9. White, Halbert, 1980. "A Heteroskedasticity-Consistent Covariance Matrix Estimator and a Direct Test for Heteroskedasticity," Econometrica, Econometric Society, vol. 48(4), pages 817-838, May.
    10. David Audretsch & Michael Fritsch, 2002. "Growth Regimes over Time and Space," Regional Studies, Taylor & Francis Journals, vol. 36(2), pages 113-124.
    11. Christine Tamasy, 2006. "Determinants of regional entrepreneurship dynamics in contemporary Germany: A conceptual and empirical analysis," Regional Studies, Taylor & Francis Journals, vol. 40(4), pages 365-384.
    12. Hall, John & Ludwig, Udo, 1995. "German Unification and the 'Market Adoption' Hypothesis," Cambridge Journal of Economics, Oxford University Press, vol. 19(4), pages 491-507, August.
    Full references (including those not matched with items on IDEAS)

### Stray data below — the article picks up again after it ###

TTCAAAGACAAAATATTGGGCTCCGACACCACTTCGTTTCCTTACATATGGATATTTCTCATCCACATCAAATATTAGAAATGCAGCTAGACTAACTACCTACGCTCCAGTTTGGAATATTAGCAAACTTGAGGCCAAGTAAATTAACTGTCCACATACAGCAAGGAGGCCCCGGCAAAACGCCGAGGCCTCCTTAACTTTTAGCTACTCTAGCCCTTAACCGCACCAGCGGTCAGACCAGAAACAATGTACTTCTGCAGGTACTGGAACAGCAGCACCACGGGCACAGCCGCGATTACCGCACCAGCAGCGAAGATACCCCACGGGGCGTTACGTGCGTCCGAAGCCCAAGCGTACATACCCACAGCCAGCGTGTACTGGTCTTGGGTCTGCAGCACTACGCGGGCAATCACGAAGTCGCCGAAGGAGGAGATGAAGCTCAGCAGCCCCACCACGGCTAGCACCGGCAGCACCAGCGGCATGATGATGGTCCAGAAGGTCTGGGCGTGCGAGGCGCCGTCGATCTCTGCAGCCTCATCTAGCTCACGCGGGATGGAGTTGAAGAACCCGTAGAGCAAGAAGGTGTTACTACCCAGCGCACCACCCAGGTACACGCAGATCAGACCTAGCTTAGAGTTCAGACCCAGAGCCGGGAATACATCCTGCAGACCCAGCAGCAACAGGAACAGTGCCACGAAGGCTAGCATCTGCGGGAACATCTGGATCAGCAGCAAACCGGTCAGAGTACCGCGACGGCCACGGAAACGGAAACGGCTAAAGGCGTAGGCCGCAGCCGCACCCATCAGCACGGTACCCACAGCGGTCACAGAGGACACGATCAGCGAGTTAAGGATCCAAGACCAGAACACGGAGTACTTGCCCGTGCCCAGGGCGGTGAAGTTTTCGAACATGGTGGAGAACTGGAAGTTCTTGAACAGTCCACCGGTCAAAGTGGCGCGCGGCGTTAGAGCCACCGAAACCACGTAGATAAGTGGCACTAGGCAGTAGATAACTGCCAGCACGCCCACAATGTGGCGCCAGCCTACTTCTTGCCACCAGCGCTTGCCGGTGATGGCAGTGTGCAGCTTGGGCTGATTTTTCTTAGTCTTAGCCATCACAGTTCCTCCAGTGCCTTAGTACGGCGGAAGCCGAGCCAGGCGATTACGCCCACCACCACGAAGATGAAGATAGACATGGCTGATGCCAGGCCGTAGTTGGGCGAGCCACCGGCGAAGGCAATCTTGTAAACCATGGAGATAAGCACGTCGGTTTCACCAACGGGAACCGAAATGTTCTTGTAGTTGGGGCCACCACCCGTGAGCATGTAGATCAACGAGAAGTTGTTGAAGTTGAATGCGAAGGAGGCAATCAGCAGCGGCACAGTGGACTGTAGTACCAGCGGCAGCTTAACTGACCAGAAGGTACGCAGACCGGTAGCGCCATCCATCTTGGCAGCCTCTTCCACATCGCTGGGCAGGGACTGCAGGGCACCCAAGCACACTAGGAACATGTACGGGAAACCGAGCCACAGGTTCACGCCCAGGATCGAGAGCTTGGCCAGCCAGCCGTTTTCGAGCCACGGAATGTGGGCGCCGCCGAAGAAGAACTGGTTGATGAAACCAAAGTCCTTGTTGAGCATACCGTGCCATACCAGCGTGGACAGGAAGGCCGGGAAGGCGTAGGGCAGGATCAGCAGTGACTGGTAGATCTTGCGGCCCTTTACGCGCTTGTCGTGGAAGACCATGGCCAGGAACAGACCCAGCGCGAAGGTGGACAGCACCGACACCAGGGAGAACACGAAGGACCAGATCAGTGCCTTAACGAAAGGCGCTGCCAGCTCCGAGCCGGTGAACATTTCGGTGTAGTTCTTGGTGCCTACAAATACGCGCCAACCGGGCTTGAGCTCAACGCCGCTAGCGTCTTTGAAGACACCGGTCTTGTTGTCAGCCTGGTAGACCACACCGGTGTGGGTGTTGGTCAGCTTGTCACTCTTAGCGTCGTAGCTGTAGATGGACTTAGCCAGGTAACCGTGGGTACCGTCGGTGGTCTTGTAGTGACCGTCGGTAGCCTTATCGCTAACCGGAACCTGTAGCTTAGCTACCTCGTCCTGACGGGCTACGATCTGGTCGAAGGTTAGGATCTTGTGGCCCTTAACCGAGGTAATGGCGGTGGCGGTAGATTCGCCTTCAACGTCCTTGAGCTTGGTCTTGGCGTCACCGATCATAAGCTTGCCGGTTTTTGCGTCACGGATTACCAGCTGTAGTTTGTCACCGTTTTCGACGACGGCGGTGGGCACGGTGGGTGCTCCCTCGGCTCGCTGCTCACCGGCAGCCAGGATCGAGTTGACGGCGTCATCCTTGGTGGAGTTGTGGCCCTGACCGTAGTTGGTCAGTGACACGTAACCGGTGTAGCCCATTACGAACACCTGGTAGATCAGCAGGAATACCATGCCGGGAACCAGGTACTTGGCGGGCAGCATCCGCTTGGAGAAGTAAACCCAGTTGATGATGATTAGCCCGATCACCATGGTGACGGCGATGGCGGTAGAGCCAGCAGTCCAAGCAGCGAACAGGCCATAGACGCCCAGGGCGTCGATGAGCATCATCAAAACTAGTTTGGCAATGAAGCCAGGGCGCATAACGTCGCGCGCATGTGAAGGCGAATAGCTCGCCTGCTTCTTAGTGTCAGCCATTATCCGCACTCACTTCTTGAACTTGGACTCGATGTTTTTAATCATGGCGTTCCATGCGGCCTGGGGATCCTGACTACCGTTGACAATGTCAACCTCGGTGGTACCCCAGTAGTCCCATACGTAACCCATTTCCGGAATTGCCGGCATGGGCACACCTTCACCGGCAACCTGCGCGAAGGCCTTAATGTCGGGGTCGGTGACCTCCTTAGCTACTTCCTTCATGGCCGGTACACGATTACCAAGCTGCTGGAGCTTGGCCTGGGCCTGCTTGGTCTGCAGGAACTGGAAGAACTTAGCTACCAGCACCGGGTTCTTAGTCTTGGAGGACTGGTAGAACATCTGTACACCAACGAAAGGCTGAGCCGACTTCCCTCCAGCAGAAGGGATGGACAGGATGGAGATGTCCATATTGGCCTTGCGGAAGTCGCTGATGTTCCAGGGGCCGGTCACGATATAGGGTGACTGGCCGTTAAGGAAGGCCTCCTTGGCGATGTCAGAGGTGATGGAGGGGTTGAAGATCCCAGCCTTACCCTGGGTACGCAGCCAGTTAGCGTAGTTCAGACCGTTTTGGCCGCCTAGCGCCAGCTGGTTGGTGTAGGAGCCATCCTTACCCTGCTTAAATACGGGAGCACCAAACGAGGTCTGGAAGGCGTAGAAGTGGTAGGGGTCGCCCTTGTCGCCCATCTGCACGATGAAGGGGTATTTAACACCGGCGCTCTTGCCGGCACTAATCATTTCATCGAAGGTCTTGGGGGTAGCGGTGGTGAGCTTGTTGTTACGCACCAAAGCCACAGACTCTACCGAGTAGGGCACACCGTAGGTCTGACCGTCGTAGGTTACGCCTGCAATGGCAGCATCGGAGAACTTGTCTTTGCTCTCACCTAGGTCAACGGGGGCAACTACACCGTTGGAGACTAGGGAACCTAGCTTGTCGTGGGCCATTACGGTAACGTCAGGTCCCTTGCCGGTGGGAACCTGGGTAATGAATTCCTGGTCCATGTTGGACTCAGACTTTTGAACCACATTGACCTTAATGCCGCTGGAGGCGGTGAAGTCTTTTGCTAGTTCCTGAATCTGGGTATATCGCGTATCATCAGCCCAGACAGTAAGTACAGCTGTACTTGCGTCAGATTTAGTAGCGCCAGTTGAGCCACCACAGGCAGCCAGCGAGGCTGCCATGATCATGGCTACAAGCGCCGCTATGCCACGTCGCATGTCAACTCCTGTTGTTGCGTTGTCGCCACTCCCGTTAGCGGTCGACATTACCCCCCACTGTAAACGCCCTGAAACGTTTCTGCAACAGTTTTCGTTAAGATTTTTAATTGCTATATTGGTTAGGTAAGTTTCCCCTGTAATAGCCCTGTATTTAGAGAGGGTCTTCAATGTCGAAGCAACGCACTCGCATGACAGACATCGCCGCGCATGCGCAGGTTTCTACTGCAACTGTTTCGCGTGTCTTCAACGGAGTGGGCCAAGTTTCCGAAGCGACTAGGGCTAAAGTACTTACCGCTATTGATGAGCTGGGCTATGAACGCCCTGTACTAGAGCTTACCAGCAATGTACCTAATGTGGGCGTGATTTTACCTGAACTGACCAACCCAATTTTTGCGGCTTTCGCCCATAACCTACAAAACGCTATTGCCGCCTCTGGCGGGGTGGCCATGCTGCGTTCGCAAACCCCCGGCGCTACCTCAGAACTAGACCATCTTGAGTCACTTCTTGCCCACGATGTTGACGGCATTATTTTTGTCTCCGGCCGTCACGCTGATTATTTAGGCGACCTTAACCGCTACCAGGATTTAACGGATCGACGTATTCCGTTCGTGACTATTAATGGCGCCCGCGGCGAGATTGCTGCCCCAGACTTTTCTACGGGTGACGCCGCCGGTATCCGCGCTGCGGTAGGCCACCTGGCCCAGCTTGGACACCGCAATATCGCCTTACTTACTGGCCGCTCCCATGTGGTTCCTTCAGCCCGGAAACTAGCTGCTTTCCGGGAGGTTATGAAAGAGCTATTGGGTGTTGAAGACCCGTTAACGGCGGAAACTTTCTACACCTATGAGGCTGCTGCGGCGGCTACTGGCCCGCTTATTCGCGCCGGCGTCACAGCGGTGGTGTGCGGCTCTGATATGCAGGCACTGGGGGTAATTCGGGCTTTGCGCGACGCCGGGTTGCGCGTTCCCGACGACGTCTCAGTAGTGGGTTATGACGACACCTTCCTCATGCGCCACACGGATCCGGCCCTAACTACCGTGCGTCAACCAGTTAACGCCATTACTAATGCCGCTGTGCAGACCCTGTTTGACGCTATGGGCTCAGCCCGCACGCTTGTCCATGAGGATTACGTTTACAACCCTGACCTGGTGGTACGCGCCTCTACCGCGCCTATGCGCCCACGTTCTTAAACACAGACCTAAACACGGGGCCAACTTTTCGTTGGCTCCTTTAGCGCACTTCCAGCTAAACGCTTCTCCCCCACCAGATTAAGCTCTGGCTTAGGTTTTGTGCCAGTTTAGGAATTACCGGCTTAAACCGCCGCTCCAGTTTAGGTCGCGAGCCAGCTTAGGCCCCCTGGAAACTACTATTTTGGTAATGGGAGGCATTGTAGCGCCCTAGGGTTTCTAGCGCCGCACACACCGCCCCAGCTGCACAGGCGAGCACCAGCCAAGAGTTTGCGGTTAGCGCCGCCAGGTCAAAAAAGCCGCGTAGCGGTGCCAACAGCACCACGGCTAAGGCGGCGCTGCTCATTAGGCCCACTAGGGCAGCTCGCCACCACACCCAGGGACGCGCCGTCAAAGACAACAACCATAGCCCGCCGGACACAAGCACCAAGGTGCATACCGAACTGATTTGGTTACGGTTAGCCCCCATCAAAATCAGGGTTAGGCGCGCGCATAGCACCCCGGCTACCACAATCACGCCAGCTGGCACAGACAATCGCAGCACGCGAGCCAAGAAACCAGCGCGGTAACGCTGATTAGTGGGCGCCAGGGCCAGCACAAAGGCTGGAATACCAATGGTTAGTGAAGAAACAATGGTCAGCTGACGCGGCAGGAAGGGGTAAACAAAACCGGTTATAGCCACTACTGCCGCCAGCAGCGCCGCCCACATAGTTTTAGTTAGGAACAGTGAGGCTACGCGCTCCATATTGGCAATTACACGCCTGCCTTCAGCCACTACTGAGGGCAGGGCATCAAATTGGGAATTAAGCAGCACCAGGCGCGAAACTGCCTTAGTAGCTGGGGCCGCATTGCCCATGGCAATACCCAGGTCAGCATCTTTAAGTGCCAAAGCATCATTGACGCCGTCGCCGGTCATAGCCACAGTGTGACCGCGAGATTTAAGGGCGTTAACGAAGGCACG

Citations

    Citations are extracted by the CitEc Project, subscribe to its RSS feed for this item.
    as


    Cited by:

    1. Michael Fritsch & Michael Wyrwich, 2012. "The Long Persistence of Regional Entrepreneurship Culture: Germany 1925-2007," ERSA conference papers ersa12p63, European Regional Science Association.
    2. Michael Fritsch & Michael Wyrwich, 2012. "The Long Persistence of Regional Entrepreneurship Culture: Germany 1925-2005," Jena Economic Research Papers 2012-036, Friedrich-Schiller-University Jena.
    3. Bauernschuster, Stefan & Falck, Oliver & Gold, Robert & Heblich, Stephan, 2012. "The shadows of the socialist past: Lack of self-reliance hinders entrepreneurship," European Journal of Political Economy, Elsevier, vol. 28(4), pages 485-497.